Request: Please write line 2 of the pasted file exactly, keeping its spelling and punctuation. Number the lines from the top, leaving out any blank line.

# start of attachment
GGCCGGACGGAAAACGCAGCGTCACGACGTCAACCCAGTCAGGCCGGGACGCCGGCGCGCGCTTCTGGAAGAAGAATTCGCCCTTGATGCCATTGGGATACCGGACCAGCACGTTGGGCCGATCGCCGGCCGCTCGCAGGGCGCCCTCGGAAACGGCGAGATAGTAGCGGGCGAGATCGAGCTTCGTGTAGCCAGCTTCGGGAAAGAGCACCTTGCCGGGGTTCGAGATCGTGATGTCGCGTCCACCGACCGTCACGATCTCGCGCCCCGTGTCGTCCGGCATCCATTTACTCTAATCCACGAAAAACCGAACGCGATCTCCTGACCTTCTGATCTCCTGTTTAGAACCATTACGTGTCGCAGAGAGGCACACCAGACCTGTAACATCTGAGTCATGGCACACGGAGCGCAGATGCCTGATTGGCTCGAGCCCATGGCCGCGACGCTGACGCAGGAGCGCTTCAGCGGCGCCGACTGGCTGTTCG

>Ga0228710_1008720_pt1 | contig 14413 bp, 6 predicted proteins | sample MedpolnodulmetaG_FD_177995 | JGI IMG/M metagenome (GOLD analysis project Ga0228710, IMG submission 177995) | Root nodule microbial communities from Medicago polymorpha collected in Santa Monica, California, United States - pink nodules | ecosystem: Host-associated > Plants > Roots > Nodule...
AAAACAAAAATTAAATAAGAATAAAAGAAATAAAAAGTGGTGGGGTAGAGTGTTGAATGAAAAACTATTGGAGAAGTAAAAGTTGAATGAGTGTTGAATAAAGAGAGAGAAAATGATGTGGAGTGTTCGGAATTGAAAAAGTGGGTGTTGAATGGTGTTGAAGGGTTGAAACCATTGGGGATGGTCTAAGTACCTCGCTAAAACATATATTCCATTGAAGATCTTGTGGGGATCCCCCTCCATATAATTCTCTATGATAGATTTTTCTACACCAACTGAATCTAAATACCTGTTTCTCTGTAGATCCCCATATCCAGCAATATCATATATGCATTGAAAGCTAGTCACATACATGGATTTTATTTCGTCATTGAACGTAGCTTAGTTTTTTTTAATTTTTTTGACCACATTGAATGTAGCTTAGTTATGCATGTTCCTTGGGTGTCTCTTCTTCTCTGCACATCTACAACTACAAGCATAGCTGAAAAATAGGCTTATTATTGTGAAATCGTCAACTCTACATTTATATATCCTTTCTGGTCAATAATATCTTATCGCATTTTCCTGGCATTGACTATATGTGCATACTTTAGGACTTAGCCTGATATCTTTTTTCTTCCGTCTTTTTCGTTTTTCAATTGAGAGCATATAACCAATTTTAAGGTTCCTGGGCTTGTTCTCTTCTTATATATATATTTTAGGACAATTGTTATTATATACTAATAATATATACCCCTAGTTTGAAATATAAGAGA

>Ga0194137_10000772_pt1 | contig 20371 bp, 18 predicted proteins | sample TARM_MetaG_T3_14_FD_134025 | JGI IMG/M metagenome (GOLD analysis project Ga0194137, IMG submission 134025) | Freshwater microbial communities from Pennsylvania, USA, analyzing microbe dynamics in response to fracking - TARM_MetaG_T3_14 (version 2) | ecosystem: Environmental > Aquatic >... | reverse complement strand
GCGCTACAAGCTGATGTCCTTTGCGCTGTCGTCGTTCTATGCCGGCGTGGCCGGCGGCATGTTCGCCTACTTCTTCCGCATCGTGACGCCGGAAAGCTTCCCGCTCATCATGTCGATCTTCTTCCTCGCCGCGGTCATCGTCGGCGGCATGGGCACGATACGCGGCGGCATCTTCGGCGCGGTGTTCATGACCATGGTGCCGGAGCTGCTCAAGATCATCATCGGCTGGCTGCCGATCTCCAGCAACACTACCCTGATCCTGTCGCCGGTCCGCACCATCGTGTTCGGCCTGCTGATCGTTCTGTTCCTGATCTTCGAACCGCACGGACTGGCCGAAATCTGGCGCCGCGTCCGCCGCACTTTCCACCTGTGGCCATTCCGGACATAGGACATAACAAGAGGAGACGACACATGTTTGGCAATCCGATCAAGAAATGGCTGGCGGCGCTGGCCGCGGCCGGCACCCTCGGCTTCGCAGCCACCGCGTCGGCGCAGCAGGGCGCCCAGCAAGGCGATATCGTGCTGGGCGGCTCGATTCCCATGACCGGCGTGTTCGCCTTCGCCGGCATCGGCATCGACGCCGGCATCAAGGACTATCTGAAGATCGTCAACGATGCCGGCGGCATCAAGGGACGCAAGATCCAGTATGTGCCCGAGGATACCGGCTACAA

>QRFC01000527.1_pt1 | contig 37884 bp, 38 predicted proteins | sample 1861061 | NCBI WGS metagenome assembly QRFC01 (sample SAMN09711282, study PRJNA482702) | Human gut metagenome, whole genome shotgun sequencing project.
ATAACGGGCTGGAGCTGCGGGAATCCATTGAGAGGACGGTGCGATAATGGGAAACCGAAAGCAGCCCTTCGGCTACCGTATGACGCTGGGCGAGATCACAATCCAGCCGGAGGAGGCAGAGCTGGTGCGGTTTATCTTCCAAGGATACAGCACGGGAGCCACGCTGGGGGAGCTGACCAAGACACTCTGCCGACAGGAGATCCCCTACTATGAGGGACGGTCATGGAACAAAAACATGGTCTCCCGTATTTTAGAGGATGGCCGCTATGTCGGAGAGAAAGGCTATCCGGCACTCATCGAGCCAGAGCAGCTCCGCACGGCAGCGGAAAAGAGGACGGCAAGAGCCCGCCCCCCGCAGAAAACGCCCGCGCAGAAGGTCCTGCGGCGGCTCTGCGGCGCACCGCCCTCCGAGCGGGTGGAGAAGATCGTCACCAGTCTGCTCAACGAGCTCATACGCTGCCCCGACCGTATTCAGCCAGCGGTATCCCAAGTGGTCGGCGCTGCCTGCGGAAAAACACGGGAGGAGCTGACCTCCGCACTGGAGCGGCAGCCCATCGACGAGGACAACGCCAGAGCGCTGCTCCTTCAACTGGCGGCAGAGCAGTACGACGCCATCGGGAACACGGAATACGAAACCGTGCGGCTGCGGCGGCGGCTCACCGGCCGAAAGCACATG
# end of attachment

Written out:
>Ga0228710_1008720_pt1 | contig 14413 bp, 6 predicted proteins | sample MedpolnodulmetaG_FD_177995 | JGI IMG/M metagenome (GOLD analysis project Ga0228710, IMG submission 177995) | Root nodule microbial communities from Medicago polymorpha collected in Santa Monica, California, United States - pink nodules | ecosystem: Host-associated > Plants > Roots > Nodule...